Researchers shy away from using the words “digital media addiction” or “video game addiction” to address overuse issues in children. Children overusing devices may have an underlying problem they are attempting to assuage with their device, and young children simply have fewer tools for self-discipline. While serious concern about a child’s overuse of a device may be referred to a behavioral health specialist, everyday boundaries can help teach kids these limits. Understanding what a child consumes and plays online is the first step, with the next being time limits, either by a parent’s prompting to put the device away or by the device’s built-in screen time settings, available on many devices such as the Kindle Kids tablet/ereader. There are also apps available for parents to limit their child’s use to a certain amount from their own devices.


How can you be sure that your child is using their school-issued tablet or computer to do homework? Unfortunately, you can’t -- not all the time. Pediatricians and parents can have honest talks with kids about using devices with intention -- like for completing a project or researching a topic -- and to fulfill responsibilities before using devices for entertainment. Children have developing self-discipline, so on-going management is usually for the better. While working towards a relationship of discipline and trust is ideal, parents can opt to use apps and settings to restrict where their child can go online with their school device, and for how long. Both PC and Mac laptops have parental settings available on the device.

Common Themes

Did you notice similarities in addressing the most common digital media use concerns? Here’s a refresher. The most common concerns for children using technology can be addressed with:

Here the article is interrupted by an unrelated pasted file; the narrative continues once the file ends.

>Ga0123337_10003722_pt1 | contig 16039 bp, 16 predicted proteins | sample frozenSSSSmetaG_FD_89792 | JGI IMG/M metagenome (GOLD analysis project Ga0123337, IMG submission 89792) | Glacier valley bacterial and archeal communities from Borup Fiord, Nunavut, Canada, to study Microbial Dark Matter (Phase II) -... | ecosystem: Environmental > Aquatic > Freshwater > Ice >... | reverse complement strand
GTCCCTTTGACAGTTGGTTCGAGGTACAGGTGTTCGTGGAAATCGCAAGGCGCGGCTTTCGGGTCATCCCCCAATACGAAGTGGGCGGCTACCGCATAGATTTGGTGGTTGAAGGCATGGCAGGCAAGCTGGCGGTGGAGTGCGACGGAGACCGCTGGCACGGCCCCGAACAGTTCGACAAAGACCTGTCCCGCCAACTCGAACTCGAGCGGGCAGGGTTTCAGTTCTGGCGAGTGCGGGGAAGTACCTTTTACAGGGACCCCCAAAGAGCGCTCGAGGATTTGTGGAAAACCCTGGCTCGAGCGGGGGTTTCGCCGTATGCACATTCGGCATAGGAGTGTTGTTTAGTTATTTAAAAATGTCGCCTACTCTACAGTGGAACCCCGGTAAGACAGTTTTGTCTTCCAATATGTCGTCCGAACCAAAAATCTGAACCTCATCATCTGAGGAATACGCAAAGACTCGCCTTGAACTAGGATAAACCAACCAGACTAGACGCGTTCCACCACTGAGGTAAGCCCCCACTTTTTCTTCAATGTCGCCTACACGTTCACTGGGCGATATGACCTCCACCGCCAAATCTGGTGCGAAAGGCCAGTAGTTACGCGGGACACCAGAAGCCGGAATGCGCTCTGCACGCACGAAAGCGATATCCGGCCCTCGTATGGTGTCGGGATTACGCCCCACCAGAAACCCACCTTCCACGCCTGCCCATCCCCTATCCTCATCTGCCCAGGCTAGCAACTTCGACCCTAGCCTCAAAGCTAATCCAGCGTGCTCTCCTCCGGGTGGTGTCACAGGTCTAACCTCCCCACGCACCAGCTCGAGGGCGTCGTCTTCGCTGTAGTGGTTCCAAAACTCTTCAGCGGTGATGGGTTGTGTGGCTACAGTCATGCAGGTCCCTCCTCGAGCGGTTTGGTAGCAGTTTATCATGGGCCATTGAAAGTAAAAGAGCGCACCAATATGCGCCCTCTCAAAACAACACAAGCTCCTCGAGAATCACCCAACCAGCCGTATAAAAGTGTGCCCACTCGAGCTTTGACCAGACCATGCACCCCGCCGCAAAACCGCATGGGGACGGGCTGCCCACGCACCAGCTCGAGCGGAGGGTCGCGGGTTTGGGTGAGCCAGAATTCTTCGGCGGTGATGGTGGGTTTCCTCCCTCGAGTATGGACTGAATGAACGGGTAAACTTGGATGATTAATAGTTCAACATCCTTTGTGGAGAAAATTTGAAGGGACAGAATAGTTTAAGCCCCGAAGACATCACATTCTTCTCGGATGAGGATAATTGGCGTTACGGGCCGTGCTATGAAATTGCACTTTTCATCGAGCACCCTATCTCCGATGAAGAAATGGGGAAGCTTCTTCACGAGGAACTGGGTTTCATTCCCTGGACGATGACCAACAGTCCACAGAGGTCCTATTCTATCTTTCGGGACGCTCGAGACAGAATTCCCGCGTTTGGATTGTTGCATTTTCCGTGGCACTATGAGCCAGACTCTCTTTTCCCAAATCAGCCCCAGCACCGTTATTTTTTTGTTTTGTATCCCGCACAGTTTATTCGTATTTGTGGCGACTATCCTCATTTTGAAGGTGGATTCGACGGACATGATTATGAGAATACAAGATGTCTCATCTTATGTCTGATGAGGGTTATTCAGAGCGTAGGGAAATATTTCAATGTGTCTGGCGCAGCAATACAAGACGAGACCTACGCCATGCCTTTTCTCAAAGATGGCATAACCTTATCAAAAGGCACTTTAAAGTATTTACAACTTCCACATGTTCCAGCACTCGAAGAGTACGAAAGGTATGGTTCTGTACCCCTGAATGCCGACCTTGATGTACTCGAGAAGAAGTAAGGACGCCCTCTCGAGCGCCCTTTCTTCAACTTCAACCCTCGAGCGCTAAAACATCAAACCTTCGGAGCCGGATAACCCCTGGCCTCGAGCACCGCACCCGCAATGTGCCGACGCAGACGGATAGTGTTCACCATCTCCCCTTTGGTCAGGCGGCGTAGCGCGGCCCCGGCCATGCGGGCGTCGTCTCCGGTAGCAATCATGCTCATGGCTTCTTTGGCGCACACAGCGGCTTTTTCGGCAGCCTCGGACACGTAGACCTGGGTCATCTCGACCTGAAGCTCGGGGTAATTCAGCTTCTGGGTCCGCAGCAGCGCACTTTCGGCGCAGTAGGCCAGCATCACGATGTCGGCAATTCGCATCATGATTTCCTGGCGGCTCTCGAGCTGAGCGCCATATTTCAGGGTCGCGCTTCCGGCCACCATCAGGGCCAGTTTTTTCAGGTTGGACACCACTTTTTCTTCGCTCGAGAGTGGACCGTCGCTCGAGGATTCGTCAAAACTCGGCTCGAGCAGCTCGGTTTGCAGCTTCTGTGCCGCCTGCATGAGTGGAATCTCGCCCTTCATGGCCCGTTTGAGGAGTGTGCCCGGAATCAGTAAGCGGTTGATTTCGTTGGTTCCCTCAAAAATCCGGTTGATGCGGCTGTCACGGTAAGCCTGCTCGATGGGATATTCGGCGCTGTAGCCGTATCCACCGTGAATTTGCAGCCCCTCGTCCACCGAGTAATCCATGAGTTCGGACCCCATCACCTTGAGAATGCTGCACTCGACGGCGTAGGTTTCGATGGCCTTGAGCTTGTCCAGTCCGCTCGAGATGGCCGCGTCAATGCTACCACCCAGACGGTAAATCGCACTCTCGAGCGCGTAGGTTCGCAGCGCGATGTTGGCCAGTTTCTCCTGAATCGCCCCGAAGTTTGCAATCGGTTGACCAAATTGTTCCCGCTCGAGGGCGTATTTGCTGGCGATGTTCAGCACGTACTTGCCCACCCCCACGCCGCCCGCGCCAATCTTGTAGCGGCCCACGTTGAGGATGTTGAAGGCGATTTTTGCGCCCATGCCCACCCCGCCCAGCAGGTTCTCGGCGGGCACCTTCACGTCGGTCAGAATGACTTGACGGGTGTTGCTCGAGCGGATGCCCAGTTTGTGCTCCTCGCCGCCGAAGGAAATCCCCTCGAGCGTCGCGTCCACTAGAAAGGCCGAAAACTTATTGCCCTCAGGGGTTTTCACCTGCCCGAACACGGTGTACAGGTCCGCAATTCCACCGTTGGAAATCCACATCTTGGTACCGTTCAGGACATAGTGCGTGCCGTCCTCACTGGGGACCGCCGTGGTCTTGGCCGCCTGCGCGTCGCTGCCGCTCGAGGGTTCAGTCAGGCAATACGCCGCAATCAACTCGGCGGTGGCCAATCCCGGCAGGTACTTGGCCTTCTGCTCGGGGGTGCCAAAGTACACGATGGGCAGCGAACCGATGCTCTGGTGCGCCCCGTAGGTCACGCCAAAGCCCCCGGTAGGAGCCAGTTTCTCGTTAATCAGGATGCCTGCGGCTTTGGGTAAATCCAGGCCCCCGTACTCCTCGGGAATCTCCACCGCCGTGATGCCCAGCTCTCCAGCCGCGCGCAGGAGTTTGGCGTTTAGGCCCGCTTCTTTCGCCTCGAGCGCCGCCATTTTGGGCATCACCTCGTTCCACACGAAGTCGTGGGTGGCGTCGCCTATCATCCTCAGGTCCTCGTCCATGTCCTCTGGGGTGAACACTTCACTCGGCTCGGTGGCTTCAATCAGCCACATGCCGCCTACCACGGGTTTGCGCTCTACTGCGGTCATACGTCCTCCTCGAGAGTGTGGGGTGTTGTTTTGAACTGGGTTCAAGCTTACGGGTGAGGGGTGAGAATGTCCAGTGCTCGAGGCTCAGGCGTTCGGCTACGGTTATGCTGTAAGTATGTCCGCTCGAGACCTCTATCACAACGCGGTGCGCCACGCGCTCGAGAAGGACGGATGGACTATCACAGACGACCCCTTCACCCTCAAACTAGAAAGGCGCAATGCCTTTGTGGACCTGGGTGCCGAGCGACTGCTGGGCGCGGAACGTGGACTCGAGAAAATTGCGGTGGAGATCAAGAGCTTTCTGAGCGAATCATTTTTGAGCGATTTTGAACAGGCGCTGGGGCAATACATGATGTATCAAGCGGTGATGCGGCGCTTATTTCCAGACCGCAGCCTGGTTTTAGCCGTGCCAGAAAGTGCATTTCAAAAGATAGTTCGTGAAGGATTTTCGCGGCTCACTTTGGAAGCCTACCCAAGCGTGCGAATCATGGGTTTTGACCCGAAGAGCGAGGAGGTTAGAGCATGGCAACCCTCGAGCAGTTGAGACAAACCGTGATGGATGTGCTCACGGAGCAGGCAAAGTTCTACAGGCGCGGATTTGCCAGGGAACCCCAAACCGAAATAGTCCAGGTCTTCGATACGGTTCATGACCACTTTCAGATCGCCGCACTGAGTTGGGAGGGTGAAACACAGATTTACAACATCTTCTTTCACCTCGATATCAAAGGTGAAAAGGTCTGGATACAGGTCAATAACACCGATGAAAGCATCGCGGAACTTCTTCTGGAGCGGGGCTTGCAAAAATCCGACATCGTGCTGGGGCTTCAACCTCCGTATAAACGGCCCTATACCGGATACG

• Consistent boundaries around the device, including around length of use, bedtime rules, and reneging of privileges
  • Parental settings and apps can help limit children’s use of certain devices
  • Clear and supportive communication around online safety, the necessity of good sleep and exercise, and the intentions of advertisements
  • Avoidance of using devices as a distraction
  • Guiding a child’s device use by example (e.g., not using a mobile phone while driving or at dinner)
  • Guiding a child’s intention for device use, encouraging productive work or play and discouraging device use to disguise emotional needs or fears

Young children have limited emotional control, and even teenagers have trouble understanding the full extent of consequences. Without the ability to see into the future and tell what effects screens have on children’s health, technology can cause a little anxiety. This anxiety is natural. AAP guidelines allow pediatricians to give parents a fuller picture of what responsible use should look like for a child. This responsible use and a balance of healthy habits will enable kids to grow, learn, and make responsible choices for the rest of their (probably device-filled) lives.

If you’re concerned about your own digital media use and how it affects your practice online, you’re not alone.

Digital media is all part of being a modern pediatrician. Do you know all the ways social media and video can bring trust and new patients to your practice? Check out our webinar with PCC’s Chip Hart and Dr. Todd Wolynn of Kids Plus Pediatrics in Pittsburgh, Pennsylvania to hear their thoughts on "How to Succeed as a 21st Century Pediatrician".

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Allie Squires

Allie Squires is PCC's Marketing Content Writer and editor of The Independent Pediatrician. She holds a master's in Professional Writing from NYU.